Art and Experience: Chloe Zhao’s “The Rider,” Sony Pictures Classics’ second pick-up at this year’s Cannes Festival, won the Art Cinema Award, the top prize at Cannes’ Directors’ Fortnight.
In further plaudits, all given by the section’s sponsors, Jonas Carpignano’s neo-realist migrant drama “A Ciambra,” executive-produced by Martin Scorsese, won the Europa Cinemas Label Award, open to all European titles in Directors’ Fortnight.
Granted by France’s Society of Dramatic Authors and Composers, the SACD Award for best French film in Directors’ Fortnight was shared by two titles from leading Gallic auteurs: Philippe Garrel’s “Lover for a Day” and Claire Denis’ “Let the Sunshine In.”
Directed by Zhao, a Chinese-American, and capturing a fast-disappearing part of Americana, “The Rider” charts the frustrated dreams of a South Dakota rodeo rider, played by real-life cowboy Brady Jandreau. “The Rider” also marks a return to Directors’ Fortnight for China’s Zhao who presented her feature debut “Songs My Brothers Taught Me” in 2015.
Sold by Protagonist Pictures, “The Rider” is produced by Zhao’s company Highwayman Films, with Bert Hamelinck and Sacha Ben Harroche of Caviar Films, and Mollye Asher.
Cast in Italy’s neorealist tradition, and inheriting some of the visuals of “Beasts of the Southern Wild,” on which Carpignano worked as an a.d., “A Ciambra” marks the first title to emerge from an emerging filmmaker film fund set up by Scorsese and Emma Tillinger Koskoff’s Sikelia Productions and Rodrigo Teixeira’s Sao Paulo-based RT Features. It is produced by Italy’s Stayblack, RT Features, Sikelia Prods and RAI Cinema, the film arm of the Italian public broadcaster.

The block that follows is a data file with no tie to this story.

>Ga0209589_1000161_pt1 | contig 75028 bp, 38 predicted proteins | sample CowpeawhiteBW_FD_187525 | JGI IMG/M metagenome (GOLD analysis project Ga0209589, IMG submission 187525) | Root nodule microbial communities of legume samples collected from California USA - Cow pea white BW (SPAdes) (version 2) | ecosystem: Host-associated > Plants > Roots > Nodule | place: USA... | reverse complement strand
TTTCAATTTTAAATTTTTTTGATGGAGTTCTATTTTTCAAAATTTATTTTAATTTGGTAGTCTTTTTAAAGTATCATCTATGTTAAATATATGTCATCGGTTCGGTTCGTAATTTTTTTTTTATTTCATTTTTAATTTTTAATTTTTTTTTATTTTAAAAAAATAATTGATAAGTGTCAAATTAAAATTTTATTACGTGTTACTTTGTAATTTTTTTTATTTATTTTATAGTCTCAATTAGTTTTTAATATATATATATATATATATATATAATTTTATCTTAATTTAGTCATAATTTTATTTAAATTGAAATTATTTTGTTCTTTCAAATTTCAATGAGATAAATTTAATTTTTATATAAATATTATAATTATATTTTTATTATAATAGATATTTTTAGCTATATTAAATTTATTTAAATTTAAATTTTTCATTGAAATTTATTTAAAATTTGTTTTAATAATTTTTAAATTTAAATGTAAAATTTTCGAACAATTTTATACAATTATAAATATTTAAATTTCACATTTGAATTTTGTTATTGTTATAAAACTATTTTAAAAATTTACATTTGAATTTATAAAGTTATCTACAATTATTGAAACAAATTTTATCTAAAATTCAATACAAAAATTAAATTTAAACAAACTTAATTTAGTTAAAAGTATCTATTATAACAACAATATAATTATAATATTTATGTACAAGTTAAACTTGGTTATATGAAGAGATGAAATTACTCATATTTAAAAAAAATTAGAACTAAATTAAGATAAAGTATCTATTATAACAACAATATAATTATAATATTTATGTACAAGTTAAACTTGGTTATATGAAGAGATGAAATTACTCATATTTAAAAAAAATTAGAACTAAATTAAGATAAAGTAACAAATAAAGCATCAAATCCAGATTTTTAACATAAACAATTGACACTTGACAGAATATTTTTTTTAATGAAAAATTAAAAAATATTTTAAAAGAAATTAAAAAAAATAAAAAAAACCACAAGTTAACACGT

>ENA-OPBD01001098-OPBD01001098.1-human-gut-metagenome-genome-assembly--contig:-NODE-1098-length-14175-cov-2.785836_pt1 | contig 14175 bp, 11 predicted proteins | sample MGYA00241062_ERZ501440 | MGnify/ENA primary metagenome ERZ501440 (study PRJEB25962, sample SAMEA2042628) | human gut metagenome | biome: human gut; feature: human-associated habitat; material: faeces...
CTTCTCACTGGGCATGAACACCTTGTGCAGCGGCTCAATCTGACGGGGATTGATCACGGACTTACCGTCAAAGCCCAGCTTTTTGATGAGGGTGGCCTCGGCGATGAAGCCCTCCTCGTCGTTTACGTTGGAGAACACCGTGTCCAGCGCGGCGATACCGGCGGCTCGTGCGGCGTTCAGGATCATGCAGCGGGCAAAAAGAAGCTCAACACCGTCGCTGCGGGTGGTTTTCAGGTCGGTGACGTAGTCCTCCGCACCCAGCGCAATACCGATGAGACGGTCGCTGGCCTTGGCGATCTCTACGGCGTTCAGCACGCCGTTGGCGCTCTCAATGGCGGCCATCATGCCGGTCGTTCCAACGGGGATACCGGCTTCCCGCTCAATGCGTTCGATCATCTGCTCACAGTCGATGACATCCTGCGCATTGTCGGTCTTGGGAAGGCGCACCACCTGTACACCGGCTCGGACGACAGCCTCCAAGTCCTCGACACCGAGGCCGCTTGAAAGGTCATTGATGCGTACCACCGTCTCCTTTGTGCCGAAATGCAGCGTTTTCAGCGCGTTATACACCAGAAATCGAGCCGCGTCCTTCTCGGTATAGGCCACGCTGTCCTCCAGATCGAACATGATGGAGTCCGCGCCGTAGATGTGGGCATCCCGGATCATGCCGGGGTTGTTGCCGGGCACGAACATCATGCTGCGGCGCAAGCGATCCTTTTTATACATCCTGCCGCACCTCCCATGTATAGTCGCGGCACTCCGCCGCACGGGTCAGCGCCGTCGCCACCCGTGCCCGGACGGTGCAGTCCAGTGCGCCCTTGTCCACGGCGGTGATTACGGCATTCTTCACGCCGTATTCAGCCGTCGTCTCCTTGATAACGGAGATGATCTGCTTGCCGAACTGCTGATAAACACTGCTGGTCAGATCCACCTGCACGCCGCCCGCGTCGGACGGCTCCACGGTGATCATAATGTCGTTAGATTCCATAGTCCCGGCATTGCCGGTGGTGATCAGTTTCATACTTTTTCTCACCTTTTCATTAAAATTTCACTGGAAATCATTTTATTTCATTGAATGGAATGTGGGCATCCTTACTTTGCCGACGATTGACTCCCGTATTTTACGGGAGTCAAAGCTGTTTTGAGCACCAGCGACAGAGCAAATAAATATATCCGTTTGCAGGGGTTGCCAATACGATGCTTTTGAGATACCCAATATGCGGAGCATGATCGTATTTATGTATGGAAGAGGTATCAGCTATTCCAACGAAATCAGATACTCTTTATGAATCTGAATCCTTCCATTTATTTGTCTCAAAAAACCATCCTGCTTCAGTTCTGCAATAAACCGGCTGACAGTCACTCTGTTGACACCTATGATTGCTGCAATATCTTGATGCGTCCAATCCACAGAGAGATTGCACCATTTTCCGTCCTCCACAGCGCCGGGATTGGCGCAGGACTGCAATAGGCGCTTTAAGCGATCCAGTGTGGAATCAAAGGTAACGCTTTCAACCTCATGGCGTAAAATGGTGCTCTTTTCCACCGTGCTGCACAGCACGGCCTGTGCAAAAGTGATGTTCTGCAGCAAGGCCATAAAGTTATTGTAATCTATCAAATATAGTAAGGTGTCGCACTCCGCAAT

Sold by Luxbox, “A Ciambra” was picked up at Cannes for North America by Sundance Selects. Carpignano’s semi-sequel to “Mediterranea,” “A Ciambra” stars Pio Amato ,who played a secondary character in “Mediterranea,” as a 14-year-old growing up in a Romani community on Italy’s Calabrian coast.
“What [Carpignano] does with his young lead, drawing from him a mature and complex performance, is truly remarkable. A moving and beautiful picture,” Scorsese has commented.
Opening Directors’ Fortnight, and starring Juliette Binoche and Gérard Depardieu, Denis’ “Un Beau Soleil Interieur’ marks something of a change of direction for Denis, a romantic comedy, but a hardly standard one starring Binoche as a perpetually unsatisfied woman, and Depardieu as a potential love interest, though he hardly appears before the film’s final stretch.
Garrel cleaves much closer to his auteur hallmarks in “Lover For a Day,” another black-and-white Paris-set examination of love, but, Variety wrote, with a double ambition: to further deepen the director’s ongoing Freudian analysis of female characters launched with “Jealousy,” while also starting to explore a new continent, female pleasure.
Directors’ Fortnight closes with U.S. musicvid director Geremy Jasper’s debut “Patti Cake$,” one of the biggest breakouts of Sundance, starring Danielle Macdonald as an outsized white girl harboring dreams of mega gangsta rap stardom, while living in a bathetic New Jersey burb.
CANNES 2017 DIRECTORS’ FORTNIGHT PRIZES
ART CINEMA AWARD
“The Rider,” (Chloe Zhao, U.S.)
EUROPA CINEMAS LABEL AWARD
“A Ciambra,” (Jonas Carpignano, Italy, Brazil, U.S.)
SOCIETY OF DRAMATIC AUTHORS AND COMPOSERS (SACD) PRIZE
“Let the Sunshine In,” (Claire Denis, France); “Lover For a Day,” (Philippe Garrel, France)
ILLY SHORT FILM PRIZE
“Back To Genoa City,” (Benoit Grimalt, France)